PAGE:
Internet

Why Clifford Stoll is RIGHT about the internet

Every once in a while the.effing.librarian has a good point....
Why Clifford Stoll is RIGHT about the internet:
Yet for his goofs, Stoll gave me one of the wisest pieces of wisdom, ever. On one television program, he espoused having two computers, one for online and one that never touches an outside network. Because that was the only way to guarantee that your data would be safe. One day, you'll wish you'd listened to him.

The Internet will be a fad with little value

The Internet will be a fad
He thought the Internet had no future. Merely a fad. A passing fancy.
We were reminded of scientist Clifford Stoll yesterday when we posted a photo from when the Internet first came to NPR. MPR News reporter Curtis Gilbert recently stumbled upon a gem from the MPR archives, a 1995 interview with Stoll by MPR host Paula Schroeder. Stoll was promoting his book Silicon Snake Oil (at the same time he also published a Newsweek article titled, "The Internet? Bah!")

"STOLL: I'd say it's not that important. I think it's grossly oversold and within two or three years people will shrug and say, '"Uh yep, it was a fad of the early 90's and now, oh yeah, it still exists but hey, I've got a life to lead and work to do. I don't have time to waste online." Or, "I'll collect my email, I'll read it, why should I bother prowling around the Worldwide Web or reading the Usenet" simply because there's so little of value there."

Do Personal Analytics Make Google Less Creepy?

Do Personal Analytics Make Google Less Creepy?
Unquestionably, there are abuses of user data that go too far. But the truly troubling stories have a halo effect. Early adopter culture is hardening against the idea of any kind of data collection about users. But cultural norms are always changing. Isn't it possible that there are some kinds of data collection that could be valuable to users?

Google itself has begun trying to change the norms around this. It created a new opt-in monthly account activity report that provides Google users with some basic analytics about their Googling habits.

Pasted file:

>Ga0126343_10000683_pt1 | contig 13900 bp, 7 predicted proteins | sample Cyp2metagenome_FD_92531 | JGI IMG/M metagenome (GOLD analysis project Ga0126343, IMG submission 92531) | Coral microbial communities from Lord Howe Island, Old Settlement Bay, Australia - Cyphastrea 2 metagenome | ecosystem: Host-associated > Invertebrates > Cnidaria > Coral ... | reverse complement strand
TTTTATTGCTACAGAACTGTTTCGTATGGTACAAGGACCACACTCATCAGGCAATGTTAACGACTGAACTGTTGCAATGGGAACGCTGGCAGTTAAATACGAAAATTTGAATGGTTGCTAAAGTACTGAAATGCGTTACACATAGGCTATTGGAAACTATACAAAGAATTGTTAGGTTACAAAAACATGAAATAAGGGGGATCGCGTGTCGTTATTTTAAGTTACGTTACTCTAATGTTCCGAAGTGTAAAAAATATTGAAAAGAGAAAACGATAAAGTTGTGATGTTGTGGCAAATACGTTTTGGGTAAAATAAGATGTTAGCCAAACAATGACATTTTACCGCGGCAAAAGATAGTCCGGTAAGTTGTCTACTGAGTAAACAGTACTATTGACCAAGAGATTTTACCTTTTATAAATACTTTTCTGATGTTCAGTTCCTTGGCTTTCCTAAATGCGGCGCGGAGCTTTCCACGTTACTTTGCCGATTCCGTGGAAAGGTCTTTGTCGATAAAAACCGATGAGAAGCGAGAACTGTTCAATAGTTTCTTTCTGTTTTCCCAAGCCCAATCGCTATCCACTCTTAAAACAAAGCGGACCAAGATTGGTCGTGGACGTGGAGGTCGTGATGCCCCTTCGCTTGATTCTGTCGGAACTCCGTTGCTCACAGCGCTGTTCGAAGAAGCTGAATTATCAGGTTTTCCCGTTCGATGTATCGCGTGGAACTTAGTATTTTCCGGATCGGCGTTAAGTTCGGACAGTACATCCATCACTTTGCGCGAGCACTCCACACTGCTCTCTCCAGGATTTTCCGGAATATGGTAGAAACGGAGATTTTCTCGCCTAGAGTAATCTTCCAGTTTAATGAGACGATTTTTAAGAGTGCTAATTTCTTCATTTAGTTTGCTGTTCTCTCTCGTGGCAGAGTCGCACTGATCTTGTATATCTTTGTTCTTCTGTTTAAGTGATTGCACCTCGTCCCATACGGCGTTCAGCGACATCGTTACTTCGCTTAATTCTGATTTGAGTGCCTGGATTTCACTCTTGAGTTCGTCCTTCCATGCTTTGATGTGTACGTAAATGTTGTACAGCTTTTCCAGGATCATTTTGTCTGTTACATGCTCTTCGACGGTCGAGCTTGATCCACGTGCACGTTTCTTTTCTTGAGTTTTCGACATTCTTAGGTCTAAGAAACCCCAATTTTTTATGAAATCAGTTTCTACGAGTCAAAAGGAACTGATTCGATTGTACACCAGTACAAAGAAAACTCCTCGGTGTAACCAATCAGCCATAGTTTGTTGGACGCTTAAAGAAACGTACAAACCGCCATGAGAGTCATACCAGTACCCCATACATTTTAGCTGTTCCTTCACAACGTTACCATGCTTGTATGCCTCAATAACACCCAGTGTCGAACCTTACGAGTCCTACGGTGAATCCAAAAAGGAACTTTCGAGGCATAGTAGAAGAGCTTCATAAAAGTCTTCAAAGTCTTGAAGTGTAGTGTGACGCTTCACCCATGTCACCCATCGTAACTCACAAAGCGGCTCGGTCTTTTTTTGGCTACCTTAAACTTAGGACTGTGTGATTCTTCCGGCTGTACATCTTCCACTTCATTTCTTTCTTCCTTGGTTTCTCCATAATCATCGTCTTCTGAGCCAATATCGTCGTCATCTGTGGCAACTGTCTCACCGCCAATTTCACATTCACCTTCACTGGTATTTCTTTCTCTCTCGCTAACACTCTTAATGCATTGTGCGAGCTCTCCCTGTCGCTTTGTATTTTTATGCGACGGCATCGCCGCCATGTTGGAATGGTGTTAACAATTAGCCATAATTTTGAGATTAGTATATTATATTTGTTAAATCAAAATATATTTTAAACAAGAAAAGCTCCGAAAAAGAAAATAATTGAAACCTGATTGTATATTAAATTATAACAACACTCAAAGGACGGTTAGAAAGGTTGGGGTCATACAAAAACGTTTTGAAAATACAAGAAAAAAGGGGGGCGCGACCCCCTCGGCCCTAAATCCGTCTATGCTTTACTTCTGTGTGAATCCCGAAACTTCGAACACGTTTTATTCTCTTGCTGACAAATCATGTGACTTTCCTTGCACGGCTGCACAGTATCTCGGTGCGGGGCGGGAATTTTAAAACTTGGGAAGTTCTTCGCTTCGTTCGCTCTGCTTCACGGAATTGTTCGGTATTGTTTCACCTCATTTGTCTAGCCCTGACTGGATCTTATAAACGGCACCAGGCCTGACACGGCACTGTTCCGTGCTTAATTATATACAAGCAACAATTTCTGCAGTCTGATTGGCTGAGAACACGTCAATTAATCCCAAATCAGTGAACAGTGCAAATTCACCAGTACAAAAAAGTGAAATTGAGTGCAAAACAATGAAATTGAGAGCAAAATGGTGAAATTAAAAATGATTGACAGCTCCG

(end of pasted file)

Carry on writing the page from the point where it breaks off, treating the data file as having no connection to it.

What If You Have A Digital Divide And Nobody Cared?

CNN's online presence is carrying a piece by Amy Gahran that comments on a recent Pew Internet and American Life Project report that notes a lack of interest in the Internet itself by that 20% of the population among other findings.

The full report is available PDF download.

The question that does arise is how the Internet can be irrelevant to a particular part of the American population and why.

Some Notes on Tweeting for Public Libraries

Some Notes on Tweeting for Public Libraries
I've been thinking a lot about public libraries/organizations and social media lately, especially on the differences between Twitter and Facebook. I wanted to jot down some notes about what I think works and what doesn't, & figured I'd share them publicly so that folks can do anything from heartily disagreeing with them in the comments to potentially benefiting from them. I've had a personal Twitter account and followed libraries with it since fall of 2007, but have only recently started tweeting for a library system (about a month now). I still have a lot to learn, but I've also learned a lot. These notes take the form of advice, and it's advice I stand behind, but I'm not claiming to be an expert (highly recommended, by the way: this Geek Girls Guide podcast episode on The Cult of Social Media, which covers, among other things, how often "social media expert"/guru/maven is invoked and why it is often a misapplied phrase).